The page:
On Impressions, the Percentages and Jordan Schroeder’s Two-Way Play

Photo Credit: Les Bazso, PNG Files

While Henrik Sedin closes in on Markus Naslund’s all-time franchise points leader milestone, Jordan Schroeder is approaching his own milestone. It’s one that barely warrants mention but is hugely impressive nonetheless: barring some unforseen catastrophe, the impressive Canucks rookie will play his one-hundredth minute at even-strength in the first period of Tuesday’s game against the Minnesota Mild (TM @Socialassassin2).

Why is that impressive? Because in Jordan Schroeder’s ninety-eight minutes and twenty-six seconds of even-strength ice-time so far this season, the Canucks have yet to surrender a goal against. Read on past the jump.

This may read as if it’s harsh but it’s also true: heading into this season, the diminutive Minnesotan speedster was teetering on the edge of being labelled a "draft bust." Selected late in the first round of the 2009 NHL draft, Jordan Schroeder was the 29th of 30th first rounders that year to make his NHL debut. Schroeder’s AHL production has never jumped off the page at you, and doubts about whether or not he had the size to be effective as a two-way player were seemingly well-founded.

So far, and it’s early yet, Jordan Schroeder has looked like he belongs at the NHL level. His skating ability is high-end – not that there were any doubts about that facet of his game – and he uses his speed well to transition on zone-exits, enter the zone offensively, and he backchecks like a demon. His positioning is solid, and it’s my impression that he has a Kyle Wellwood-dian ability to be in the right place, at the right time in order to recieve the all important outlet pass that helps Vancouver’s defenders clear their zone when facing pressure.

Schroeder even started out winning face-offs at a very impressive rate – especially for a diminutive rookie – though his faceoff percentage has tailed off of late (this is an area of the game where young players do tend to struggle). Still, his two-way play and his winning percentage on defensive zone draws has been solid enough that it seems likely he won’t struggle to stay in the lineup the way, say, Cody Hodgson did.

There’s reason to believe, I think, that Jordan Schroeder has the wherewithal to remain in Vancouver’s top-nine upon Ryan Kesler’s return from two offseason surgeries: whether as a sheltered third-line centre, or as a hybrid type center with Kelser moving over to the wing. That said, looks can be decieving especially when that’s all you use to evaluate a players performance over a miniscule sample of games.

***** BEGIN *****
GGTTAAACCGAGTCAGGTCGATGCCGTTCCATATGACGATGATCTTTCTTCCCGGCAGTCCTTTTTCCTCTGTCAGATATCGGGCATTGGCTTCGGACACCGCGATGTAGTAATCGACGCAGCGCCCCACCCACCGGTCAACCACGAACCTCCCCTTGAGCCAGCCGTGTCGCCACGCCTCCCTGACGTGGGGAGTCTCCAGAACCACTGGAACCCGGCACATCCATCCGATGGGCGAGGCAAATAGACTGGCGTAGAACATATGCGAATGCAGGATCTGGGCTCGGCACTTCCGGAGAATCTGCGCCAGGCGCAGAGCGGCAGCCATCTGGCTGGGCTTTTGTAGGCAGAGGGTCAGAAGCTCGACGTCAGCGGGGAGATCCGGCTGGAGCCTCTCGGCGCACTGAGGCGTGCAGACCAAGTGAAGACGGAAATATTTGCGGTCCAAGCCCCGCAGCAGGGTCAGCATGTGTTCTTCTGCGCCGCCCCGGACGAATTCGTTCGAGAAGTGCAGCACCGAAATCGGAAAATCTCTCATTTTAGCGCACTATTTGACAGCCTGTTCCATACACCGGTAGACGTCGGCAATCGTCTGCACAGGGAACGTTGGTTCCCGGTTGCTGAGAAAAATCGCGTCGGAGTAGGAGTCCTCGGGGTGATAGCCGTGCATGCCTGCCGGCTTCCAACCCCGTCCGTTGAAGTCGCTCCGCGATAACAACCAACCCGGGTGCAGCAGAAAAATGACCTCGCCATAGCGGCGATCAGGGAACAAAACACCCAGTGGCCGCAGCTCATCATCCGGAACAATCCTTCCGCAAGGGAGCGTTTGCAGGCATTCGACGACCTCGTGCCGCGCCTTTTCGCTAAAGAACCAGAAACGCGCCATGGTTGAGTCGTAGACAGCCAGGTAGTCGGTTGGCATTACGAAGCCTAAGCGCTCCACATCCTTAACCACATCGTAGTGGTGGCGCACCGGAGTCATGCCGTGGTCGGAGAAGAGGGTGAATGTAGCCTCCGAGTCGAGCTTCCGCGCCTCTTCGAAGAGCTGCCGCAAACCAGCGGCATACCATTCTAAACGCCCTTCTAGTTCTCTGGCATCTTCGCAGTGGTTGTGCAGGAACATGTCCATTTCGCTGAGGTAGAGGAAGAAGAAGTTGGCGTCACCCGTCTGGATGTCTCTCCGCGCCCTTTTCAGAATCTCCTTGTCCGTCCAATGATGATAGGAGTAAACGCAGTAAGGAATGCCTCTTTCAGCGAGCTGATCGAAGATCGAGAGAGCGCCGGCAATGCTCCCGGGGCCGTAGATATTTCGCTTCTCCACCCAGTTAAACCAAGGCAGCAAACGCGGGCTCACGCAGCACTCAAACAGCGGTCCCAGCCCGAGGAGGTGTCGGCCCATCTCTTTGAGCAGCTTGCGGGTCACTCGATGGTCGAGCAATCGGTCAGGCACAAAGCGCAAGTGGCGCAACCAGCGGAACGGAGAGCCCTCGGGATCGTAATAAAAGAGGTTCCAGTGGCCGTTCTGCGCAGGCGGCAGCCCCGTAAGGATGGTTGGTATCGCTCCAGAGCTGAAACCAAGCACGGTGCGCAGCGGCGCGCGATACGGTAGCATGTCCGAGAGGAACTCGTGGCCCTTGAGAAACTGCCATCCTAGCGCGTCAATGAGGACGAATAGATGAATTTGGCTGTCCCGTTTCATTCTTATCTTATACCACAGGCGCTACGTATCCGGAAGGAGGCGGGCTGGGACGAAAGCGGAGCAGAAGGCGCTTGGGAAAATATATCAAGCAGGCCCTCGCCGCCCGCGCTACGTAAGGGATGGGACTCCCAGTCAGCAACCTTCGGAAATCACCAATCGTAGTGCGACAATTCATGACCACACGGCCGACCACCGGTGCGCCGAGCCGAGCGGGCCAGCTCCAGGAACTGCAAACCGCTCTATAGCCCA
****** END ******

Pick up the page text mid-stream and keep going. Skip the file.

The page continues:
As the Canucks’ schedule shifted over the past week, and Vancouver began to feast on a steady diet of inferior Northwest Division opposition, Jordan Schroeder’s possession ratios have begun to improve. But Schroeder remains a slightly negative possession player despite facing relatively soft matchups and starting a slighlty higher proportion of his shifts in the offensive end than the defensive end. 

In fact, before we get carried away praising Jordan Schroeder’s defensive abilities, we should note that his underlying metrics suggest that he’s due for some very serious regression. For example, with Schroeder on the ice the Canucks allow shots against at a higher rate when only three Canucks forwards are on the ice: Alex Burrows, Chris Higgins and Jannik Hansen; and those three have played the toughest matchups among all Vancouver forwards through eleven games this season. Jordan Schroeder’s defensive play passes the eye-test, but looking good defensively when you’ve got a 108 PDO (a metric that can be used as a short-hand measurement of "puck luck" anything above 100 is seen as "fortunate") isn’t the same as actually being the type of quality defensive player who can actually help a good teams win games.

Schroeder’s inauspicious underlying numbers through nine games aren’t comeplling enough yet (sample size etc.) for us to blow off the impression that he’s already a reasonably capable two-way forward. That’s an impression we share, frankly, but the numbers are essential context. Basically we don’t know very much about how effective Jordan Schroeder is at the NHL level yet, beyond the fact that he’s surpassed any reasonable expectations for his NHL-readiness up to this point. It’ll be fascinating to find out more over the balance of this season.